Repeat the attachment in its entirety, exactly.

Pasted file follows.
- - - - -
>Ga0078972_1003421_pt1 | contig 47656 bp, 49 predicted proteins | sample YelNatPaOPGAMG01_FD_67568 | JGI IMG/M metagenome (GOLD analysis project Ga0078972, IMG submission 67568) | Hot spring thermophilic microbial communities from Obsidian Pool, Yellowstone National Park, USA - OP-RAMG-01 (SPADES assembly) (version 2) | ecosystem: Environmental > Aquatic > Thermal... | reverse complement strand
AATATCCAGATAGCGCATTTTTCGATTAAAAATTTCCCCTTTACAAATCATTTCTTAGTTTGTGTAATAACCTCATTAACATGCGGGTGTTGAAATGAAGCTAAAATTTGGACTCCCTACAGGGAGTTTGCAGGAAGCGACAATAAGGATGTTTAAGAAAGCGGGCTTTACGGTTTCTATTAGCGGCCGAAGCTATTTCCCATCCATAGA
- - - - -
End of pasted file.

>Ga0078972_1003421_pt1 | contig 47656 bp, 49 predicted proteins | sample YelNatPaOPGAMG01_FD_67568 | JGI IMG/M metagenome (GOLD analysis project Ga0078972, IMG submission 67568) | Hot spring thermophilic microbial communities from Obsidian Pool, Yellowstone National Park, USA - OP-RAMG-01 (SPADES assembly) (version 2) | ecosystem: Environmental > Aquatic > Thermal... | reverse complement strand
AATATCCAGATAGCGCATTTTTCGATTAAAAATTTCCCCTTTACAAATCATTTCTTAGTTTGTGTAATAACCTCATTAACATGCGGGTGTTGAAATGAAGCTAAAATTTGGACTCCCTACAGGGAGTTTGCAGGAAGCGACAATAAGGATGTTTAAGAAAGCGGGCTTTACGGTTTCTATTAGCGGCCGAAGCTATTTCCCATCCATAGA